Questionable immunity

Not that I am happy about this, but apparently having the virus does not make EVERYONE immune.

This could be a game changer on a couple of levels, including the efficacy of a potential vaccine.

“Once you have the infection, it could remain dormant with minimal symptoms,” New York University microbiology and pathology professor Philip Tierno Jr. told Reuters. “And then you can get an exacerbation if it finds its way into the lungs.”

11 thoughts on “Questionable immunity

  1. Actually, this is to be expected. About 15% of the population has a weak response to vaccines as well.

    That’s one of the reasons the anti-vaxers are selfish bastards. They risk passing diseases on to those who don’t get adequate protection from a vaccine.

    Liked by 3 people

    1. …”this is to be expected”…

      Was it though? Most of what I have seen, and you have been the most prolific and trust-worthy source, is that once you have it, you are immune to it. No mention of the “15%” before today.


      1. I guess I should have been more clear.

        Those who show a strong result to serology testing are immune.

        Those who remain infected after recovery will show a weak serology result. You can still separate those who are safe to return to work and help others based on serology.

        Liked by 1 person

        1. Thanks for the clarification.

          And I think most of us are in agreement concerning the necessity of effective serology testing. That does bring back a question I asked previously and I don’t know if there was ever a clear response. If serology proves immunity, can an individual still be a carrier of the disease? And what kind of potential transmittal issues are there?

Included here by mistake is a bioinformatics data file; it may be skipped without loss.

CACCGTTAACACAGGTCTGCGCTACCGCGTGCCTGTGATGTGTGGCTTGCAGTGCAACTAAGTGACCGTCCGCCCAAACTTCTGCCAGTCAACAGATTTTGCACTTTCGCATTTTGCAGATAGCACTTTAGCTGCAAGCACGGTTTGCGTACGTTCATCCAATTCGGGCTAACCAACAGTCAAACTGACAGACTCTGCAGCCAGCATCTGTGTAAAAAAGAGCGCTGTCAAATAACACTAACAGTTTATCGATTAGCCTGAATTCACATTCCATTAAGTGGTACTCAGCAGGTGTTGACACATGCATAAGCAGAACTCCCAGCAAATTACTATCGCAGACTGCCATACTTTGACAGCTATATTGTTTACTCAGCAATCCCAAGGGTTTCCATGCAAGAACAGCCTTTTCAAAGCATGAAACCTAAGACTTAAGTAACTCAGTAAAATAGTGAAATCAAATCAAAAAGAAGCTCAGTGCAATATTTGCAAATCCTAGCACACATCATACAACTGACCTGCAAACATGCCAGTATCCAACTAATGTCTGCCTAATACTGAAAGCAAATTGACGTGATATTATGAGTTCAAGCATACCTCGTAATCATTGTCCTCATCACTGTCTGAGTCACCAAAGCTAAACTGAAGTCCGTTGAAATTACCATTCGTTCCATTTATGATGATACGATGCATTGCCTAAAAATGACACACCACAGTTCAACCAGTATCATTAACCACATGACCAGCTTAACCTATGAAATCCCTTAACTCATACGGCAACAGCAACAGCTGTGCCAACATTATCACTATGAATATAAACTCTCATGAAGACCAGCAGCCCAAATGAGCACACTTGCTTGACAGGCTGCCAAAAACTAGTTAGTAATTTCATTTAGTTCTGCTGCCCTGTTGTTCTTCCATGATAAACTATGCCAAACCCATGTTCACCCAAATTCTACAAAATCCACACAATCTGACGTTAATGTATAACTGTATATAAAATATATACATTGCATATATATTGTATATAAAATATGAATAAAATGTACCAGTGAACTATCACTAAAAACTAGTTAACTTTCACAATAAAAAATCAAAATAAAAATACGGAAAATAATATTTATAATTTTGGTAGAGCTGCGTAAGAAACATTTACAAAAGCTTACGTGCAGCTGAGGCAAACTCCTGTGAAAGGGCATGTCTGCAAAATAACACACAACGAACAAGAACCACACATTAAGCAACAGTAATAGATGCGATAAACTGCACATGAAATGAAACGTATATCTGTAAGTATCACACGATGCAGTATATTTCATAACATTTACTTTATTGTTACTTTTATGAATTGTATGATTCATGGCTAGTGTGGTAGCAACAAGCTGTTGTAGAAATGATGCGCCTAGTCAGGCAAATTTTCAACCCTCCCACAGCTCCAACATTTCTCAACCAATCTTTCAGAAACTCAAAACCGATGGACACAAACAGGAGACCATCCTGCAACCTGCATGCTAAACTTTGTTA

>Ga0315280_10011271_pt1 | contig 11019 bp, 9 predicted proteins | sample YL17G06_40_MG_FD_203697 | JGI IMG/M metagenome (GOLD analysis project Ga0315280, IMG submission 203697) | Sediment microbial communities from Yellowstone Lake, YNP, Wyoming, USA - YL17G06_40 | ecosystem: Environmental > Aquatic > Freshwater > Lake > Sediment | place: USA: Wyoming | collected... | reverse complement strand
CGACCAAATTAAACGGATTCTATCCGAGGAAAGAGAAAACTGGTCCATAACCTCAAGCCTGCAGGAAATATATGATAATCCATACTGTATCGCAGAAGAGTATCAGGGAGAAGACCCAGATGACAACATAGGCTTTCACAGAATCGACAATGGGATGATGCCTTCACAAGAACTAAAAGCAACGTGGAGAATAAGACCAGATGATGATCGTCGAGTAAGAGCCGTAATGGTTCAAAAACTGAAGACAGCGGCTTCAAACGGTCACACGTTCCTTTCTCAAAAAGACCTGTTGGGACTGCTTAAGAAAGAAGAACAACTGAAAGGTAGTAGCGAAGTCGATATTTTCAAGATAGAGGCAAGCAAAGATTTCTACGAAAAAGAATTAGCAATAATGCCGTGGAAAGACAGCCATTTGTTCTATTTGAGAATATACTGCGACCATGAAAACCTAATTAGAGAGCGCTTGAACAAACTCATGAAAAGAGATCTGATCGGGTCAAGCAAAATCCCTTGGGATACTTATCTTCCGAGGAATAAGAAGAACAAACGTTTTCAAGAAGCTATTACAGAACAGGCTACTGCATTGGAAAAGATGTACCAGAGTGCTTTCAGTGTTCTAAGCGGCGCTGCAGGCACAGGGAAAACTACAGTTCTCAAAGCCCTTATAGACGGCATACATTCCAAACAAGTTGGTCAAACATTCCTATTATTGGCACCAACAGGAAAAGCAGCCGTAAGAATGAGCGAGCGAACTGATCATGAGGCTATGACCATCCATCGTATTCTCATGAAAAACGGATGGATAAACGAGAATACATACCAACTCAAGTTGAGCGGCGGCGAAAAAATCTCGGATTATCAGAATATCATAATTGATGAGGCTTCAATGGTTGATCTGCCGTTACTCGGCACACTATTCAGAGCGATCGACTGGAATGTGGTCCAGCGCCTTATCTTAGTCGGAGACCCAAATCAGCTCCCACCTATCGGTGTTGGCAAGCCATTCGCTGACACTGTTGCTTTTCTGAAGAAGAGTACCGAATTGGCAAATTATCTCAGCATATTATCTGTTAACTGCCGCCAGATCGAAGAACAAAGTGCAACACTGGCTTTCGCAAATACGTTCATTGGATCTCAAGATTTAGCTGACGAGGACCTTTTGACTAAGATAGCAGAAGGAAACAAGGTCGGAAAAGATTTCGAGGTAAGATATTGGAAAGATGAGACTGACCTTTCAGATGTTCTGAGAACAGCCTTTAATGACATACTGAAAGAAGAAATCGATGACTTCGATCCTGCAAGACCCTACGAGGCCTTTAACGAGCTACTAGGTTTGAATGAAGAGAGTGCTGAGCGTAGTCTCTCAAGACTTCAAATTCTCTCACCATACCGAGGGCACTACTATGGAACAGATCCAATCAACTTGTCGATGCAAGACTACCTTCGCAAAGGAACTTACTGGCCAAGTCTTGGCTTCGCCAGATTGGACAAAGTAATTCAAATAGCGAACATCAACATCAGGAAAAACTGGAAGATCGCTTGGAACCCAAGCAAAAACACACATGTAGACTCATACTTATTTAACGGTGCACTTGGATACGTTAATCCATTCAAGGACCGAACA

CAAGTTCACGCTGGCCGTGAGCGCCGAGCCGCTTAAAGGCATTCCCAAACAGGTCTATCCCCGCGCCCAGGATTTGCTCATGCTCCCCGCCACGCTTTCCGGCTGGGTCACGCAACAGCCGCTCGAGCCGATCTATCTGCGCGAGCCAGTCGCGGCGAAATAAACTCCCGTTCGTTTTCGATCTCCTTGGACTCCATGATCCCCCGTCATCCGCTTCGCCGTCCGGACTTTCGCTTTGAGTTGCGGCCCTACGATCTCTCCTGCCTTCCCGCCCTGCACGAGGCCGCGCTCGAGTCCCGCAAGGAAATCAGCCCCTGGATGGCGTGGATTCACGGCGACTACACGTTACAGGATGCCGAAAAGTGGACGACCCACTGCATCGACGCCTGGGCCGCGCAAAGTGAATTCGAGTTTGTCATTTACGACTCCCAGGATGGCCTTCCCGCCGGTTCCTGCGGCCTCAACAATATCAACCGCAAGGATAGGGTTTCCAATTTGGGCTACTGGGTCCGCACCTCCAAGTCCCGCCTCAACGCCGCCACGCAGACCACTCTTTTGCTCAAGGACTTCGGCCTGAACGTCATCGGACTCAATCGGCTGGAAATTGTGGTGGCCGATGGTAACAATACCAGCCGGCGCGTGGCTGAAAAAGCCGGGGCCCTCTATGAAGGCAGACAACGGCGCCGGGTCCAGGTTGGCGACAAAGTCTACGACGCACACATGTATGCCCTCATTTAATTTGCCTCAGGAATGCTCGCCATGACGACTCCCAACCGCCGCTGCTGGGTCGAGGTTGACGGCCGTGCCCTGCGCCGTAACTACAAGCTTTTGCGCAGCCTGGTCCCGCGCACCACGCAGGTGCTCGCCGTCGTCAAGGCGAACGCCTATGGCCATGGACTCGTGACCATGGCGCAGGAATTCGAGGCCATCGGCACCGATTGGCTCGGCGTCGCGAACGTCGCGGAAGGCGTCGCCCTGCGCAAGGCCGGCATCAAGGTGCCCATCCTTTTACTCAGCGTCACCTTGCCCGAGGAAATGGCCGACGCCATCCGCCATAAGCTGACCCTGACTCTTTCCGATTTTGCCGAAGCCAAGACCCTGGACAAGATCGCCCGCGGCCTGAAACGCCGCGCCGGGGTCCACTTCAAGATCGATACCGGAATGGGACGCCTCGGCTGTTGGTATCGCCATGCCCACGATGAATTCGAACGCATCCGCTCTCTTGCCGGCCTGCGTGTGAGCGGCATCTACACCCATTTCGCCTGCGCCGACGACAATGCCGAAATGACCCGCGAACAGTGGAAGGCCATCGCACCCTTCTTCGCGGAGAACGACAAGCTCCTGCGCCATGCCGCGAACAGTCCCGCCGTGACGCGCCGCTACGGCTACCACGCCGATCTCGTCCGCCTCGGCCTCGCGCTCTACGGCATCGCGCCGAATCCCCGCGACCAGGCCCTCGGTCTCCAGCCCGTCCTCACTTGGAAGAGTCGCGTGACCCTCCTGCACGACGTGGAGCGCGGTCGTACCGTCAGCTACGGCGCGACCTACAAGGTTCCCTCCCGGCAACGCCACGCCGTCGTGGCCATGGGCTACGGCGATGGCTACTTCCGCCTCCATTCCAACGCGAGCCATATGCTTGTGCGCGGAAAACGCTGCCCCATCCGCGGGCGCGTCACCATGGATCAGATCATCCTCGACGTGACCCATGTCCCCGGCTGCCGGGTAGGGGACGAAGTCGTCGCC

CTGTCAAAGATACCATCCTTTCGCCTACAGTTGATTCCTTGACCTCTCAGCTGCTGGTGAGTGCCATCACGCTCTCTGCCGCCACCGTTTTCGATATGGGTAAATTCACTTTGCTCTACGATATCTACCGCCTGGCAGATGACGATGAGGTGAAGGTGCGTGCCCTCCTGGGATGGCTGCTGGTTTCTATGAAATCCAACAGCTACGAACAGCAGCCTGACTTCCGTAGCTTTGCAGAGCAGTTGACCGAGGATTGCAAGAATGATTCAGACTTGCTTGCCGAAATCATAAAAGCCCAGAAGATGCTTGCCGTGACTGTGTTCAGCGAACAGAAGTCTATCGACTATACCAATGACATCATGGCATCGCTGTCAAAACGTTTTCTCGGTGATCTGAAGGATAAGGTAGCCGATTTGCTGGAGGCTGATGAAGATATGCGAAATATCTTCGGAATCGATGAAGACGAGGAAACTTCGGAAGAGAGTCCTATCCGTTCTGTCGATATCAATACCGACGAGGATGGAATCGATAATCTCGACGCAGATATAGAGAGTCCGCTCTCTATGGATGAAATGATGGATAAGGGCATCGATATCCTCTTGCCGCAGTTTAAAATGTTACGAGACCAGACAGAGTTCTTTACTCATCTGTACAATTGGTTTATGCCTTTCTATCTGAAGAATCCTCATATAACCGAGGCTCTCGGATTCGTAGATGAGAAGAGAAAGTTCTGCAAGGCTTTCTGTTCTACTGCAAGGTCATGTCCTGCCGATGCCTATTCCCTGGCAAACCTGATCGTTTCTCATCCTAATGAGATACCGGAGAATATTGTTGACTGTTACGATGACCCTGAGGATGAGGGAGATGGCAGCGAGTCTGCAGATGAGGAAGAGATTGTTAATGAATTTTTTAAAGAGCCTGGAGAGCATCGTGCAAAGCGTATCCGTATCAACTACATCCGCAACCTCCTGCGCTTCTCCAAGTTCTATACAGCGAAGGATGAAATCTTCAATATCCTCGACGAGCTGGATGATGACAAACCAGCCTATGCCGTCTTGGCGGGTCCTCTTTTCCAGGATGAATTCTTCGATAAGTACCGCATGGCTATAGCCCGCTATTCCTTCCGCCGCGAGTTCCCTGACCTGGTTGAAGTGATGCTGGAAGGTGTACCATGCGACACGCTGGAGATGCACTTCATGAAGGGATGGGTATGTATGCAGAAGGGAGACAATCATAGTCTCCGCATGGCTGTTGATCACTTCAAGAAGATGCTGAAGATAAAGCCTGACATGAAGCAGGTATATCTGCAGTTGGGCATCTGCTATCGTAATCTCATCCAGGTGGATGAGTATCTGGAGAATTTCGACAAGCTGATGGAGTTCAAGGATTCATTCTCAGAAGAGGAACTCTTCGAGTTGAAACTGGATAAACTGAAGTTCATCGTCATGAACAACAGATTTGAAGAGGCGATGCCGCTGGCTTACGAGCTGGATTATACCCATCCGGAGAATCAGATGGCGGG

2. While 15% seems high there is no question it’s a matter of degree based on the effectiveness of an individual’s immune system. Antibodies developed by those infected for SARS viruses in general have an “effective” memory life of 2/3 years.

        There is also the complicating fact that these viruses are mutating (albeit, thank goodness, at a very slow pace) which can provide a slightly different profile to even an “immune” immune system.

        Liked by 1 person

    2. Is this reinfection phenomenon the same for seasonal flu?

      So far it seems that COVID 19 is much more serious than the annual flu. The annual toll for the seasonal flu varies from 12-61K. That is annual. This virus has killed 15K in 2 months. And those are just the deaths that have a positive test result. Dead folks are not tested because of the shortage of reliable tests.

      Plus we don’t run out of ventilators every year.

      When we get a vaccine for COVID 19, I think the response rate should be pretty good. It will be a specific vaccine for a specific virus. The annual flu shot is based on the “best guess approach” as to which strains are likely to be the culprit in a given year.

      Liked by 1 person

      1. You will see a similar pattern in other diseases.

        About 15% of those who get the measles vaccine do not get a protective level of antibodies. That is why we need everyone to get vaccinated, so that herd immunity protect those who do not develop immunity themselves.

        The same virus that gives us chicken pox as kids can come back to torture us later in life as our immune systems weaken as shingles.

        Liked by 2 people

        1. Shingles. Been there, done that. However now there is a highly effective regime of two shots with a very good efficacy rate of over 90%.

          No question in my mind that anti-vaxxers are a problem.

          Idaho is having a similar problem right now with the anti-government types who refuse to social distance. Right now that state has a higher per capita infection rate than CA. And there healthcare workers are seriously worried. The number of facilities is limited compared to other states.

          Liked by 1 person

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